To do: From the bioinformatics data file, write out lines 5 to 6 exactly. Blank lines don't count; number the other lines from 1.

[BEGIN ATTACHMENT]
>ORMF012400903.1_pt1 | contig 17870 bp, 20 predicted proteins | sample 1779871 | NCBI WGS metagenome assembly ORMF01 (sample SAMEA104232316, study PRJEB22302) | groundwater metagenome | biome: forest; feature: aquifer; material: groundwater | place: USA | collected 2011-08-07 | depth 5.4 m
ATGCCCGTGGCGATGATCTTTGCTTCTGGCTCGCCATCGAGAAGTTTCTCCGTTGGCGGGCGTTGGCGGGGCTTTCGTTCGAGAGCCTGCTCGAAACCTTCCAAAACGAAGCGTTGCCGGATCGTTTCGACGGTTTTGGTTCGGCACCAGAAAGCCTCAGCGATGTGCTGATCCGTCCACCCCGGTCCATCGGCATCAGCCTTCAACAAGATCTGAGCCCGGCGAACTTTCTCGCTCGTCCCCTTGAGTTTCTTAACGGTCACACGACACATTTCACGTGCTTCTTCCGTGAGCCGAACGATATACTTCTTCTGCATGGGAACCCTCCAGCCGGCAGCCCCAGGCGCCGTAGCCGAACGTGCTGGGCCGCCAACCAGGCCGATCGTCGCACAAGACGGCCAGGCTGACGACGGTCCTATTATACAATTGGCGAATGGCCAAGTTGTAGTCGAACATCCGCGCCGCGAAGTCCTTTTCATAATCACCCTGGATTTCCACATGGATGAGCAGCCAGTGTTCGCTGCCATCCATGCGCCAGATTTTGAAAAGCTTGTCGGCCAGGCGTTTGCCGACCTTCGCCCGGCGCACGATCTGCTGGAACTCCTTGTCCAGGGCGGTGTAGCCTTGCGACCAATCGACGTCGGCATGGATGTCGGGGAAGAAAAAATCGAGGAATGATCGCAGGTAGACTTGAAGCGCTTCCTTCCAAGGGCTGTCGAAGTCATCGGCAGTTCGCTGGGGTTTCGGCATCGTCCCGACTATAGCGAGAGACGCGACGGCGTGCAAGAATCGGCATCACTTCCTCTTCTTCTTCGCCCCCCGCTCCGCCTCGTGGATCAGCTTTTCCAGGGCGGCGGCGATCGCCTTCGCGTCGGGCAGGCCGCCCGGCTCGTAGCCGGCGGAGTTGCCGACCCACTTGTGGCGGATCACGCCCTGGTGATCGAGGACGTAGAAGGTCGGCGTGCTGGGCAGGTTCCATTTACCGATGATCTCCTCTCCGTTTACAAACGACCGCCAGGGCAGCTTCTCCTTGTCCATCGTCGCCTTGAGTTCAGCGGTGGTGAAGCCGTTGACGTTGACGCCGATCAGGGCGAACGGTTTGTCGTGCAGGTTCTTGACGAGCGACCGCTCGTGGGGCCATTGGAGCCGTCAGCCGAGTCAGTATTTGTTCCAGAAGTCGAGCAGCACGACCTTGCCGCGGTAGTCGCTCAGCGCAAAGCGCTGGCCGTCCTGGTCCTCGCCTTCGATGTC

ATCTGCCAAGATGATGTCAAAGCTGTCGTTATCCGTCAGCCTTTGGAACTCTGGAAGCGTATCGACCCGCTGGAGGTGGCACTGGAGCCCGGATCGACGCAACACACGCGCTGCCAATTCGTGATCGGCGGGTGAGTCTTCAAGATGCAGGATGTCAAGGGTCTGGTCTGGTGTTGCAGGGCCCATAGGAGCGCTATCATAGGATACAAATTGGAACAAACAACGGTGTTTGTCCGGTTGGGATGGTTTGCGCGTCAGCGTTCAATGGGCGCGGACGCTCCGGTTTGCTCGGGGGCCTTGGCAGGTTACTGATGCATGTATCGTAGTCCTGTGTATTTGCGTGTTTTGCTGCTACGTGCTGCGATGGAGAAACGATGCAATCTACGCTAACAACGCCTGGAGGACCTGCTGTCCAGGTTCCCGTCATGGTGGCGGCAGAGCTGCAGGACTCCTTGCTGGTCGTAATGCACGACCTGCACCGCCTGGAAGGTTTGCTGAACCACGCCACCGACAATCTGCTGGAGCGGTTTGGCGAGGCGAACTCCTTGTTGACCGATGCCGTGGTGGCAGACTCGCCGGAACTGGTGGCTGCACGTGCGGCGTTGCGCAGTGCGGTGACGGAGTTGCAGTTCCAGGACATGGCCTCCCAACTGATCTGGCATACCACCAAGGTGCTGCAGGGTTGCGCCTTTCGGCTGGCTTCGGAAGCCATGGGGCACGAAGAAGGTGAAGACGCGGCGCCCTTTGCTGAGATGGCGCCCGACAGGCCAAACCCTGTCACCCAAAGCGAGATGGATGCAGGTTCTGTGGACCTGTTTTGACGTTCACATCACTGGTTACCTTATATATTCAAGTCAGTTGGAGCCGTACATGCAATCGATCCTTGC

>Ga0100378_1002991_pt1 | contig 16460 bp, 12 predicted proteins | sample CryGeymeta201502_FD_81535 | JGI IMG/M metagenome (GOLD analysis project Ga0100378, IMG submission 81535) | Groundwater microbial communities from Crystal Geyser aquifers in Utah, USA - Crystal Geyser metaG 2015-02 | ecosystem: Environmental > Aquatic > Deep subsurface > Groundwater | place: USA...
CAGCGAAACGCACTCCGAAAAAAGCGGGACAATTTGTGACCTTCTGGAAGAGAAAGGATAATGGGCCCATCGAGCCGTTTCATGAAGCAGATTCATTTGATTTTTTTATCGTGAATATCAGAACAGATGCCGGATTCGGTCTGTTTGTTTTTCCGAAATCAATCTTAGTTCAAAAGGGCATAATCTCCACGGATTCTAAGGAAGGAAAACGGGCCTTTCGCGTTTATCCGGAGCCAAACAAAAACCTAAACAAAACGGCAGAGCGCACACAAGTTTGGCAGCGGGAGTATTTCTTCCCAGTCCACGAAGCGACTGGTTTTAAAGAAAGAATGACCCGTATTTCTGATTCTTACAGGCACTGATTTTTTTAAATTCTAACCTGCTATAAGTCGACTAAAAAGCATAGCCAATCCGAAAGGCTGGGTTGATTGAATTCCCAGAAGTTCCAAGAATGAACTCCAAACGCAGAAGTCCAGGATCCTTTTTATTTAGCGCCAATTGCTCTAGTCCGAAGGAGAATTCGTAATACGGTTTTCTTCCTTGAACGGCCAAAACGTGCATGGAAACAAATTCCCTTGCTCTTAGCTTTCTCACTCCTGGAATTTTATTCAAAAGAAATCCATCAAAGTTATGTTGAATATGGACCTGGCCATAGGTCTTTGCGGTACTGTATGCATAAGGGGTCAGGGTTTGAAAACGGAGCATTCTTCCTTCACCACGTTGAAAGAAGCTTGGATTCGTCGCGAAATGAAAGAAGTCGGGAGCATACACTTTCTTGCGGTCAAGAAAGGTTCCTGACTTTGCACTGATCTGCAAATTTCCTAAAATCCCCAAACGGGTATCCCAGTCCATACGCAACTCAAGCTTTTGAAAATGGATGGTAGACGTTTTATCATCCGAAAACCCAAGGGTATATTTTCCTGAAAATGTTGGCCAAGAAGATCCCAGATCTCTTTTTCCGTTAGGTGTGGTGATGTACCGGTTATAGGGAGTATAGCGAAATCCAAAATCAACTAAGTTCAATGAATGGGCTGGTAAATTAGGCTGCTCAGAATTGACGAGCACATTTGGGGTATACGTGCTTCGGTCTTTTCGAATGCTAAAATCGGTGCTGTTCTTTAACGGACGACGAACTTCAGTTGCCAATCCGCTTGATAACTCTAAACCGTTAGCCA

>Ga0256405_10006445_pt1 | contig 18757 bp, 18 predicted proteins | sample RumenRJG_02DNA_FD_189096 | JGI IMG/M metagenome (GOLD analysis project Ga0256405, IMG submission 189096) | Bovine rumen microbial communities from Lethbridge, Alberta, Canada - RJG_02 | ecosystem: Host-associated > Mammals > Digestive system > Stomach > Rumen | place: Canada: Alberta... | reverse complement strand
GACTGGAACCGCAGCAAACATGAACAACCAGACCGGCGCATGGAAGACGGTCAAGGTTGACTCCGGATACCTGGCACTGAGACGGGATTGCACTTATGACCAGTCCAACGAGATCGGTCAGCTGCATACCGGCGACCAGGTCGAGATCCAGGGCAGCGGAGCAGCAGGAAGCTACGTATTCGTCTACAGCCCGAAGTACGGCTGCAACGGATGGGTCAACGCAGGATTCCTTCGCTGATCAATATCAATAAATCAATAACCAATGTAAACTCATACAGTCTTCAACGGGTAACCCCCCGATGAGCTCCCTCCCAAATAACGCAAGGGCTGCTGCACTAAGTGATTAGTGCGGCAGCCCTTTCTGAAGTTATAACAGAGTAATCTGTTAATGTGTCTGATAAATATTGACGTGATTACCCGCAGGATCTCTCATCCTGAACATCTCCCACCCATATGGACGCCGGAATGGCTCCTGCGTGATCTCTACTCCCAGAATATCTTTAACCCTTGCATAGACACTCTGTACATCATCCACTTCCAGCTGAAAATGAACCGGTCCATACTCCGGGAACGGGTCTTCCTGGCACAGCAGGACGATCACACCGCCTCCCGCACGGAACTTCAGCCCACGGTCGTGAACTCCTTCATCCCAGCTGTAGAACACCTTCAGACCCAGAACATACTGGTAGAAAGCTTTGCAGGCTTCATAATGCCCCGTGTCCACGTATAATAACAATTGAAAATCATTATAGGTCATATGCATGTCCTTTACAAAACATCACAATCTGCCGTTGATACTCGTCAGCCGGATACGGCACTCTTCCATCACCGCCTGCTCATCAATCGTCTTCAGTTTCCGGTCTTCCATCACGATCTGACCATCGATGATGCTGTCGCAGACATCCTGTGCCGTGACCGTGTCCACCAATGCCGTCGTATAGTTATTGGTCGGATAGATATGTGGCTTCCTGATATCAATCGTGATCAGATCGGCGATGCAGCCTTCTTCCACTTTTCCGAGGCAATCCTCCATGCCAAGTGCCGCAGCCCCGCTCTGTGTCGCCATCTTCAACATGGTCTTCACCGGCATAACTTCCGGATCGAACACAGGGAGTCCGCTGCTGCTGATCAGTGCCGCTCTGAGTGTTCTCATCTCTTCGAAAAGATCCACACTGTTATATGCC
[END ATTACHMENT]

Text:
CAGCGAAACGCACTCCGAAAAAAGCGGGACAATTTGTGACCTTCTGGAAGAGAAAGGATAATGGGCCCATCGAGCCGTTTCATGAAGCAGATTCATTTGATTTTTTTATCGTGAATATCAGAACAGATGCCGGATTCGGTCTGTTTGTTTTTCCGAAATCAATCTTAGTTCAAAAGGGCATAATCTCCACGGATTCTAAGGAAGGAAAACGGGCCTTTCGCGTTTATCCGGAGCCAAACAAAAACCTAAACAAAACGGCAGAGCGCACACAAGTTTGGCAGCGGGAGTATTTCTTCCCAGTCCACGAAGCGACTGGTTTTAAAGAAAGAATGACCCGTATTTCTGATTCTTACAGGCACTGATTTTTTTAAATTCTAACCTGCTATAAGTCGACTAAAAAGCATAGCCAATCCGAAAGGCTGGGTTGATTGAATTCCCAGAAGTTCCAAGAATGAACTCCAAACGCAGAAGTCCAGGATCCTTTTTATTTAGCGCCAATTGCTCTAGTCCGAAGGAGAATTCGTAATACGGTTTTCTTCCTTGAACGGCCAAAACGTGCATGGAAACAAATTCCCTTGCTCTTAGCTTTCTCACTCCTGGAATTTTATTCAAAAGAAATCCATCAAAGTTATGTTGAATATGGACCTGGCCATAGGTCTTTGCGGTACTGTATGCATAAGGGGTCAGGGTTTGAAAACGGAGCATTCTTCCTTCACCACGTTGAAAGAAGCTTGGATTCGTCGCGAAATGAAAGAAGTCGGGAGCATACACTTTCTTGCGGTCAAGAAAGGTTCCTGACTTTGCACTGATCTGCAAATTTCCTAAAATCCCCAAACGGGTATCCCAGTCCATACGCAACTCAAGCTTTTGAAAATGGATGGTAGACGTTTTATCATCCGAAAACCCAAGGGTATATTTTCCTGAAAATGTTGGCCAAGAAGATCCCAGATCTCTTTTTCCGTTAGGTGTGGTGATGTACCGGTTATAGGGAGTATAGCGAAATCCAAAATCAACTAAGTTCAATGAATGGGCTGGTAAATTAGGCTGCTCAGAATTGACGAGCACATTTGGGGTATACGTGCTTCGGTCTTTTCGAATGCTAAAATCGGTGCTGTTCTTTAACGGACGACGAACTTCAGTTGCCAATCCGCTTGATAACTCTAAACCGTTAGCCA

>Ga0256405_10006445_pt1 | contig 18757 bp, 18 predicted proteins | sample RumenRJG_02DNA_FD_189096 | JGI IMG/M metagenome (GOLD analysis project Ga0256405, IMG submission 189096) | Bovine rumen microbial communities from Lethbridge, Alberta, Canada - RJG_02 | ecosystem: Host-associated > Mammals > Digestive system > Stomach > Rumen | place: Canada: Alberta... | reverse complement strand